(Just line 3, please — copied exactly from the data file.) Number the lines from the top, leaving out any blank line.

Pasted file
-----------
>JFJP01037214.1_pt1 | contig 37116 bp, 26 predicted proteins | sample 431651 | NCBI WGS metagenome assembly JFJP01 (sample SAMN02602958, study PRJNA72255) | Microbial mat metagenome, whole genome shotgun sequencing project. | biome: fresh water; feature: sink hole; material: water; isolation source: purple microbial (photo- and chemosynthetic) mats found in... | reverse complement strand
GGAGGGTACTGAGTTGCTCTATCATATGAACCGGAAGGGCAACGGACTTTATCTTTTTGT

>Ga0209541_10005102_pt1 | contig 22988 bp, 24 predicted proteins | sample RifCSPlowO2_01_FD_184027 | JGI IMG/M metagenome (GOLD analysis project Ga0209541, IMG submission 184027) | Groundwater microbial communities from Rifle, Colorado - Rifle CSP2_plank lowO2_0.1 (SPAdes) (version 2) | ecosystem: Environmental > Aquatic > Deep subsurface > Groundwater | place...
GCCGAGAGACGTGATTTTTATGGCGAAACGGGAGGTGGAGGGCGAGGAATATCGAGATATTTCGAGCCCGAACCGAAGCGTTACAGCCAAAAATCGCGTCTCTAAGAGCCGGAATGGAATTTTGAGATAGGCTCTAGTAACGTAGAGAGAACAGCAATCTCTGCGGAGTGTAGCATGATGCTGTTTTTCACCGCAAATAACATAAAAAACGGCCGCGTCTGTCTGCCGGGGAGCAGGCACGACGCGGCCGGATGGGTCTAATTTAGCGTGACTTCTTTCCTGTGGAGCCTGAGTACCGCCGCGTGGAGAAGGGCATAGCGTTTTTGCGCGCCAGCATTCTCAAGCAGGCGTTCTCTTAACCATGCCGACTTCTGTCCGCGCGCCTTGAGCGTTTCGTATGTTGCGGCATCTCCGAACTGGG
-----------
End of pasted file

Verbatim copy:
>Ga0209541_10005102_pt1 | contig 22988 bp, 24 predicted proteins | sample RifCSPlowO2_01_FD_184027 | JGI IMG/M metagenome (GOLD analysis project Ga0209541, IMG submission 184027) | Groundwater microbial communities from Rifle, Colorado - Rifle CSP2_plank lowO2_0.1 (SPAdes) (version 2) | ecosystem: Environmental > Aquatic > Deep subsurface > Groundwater | place...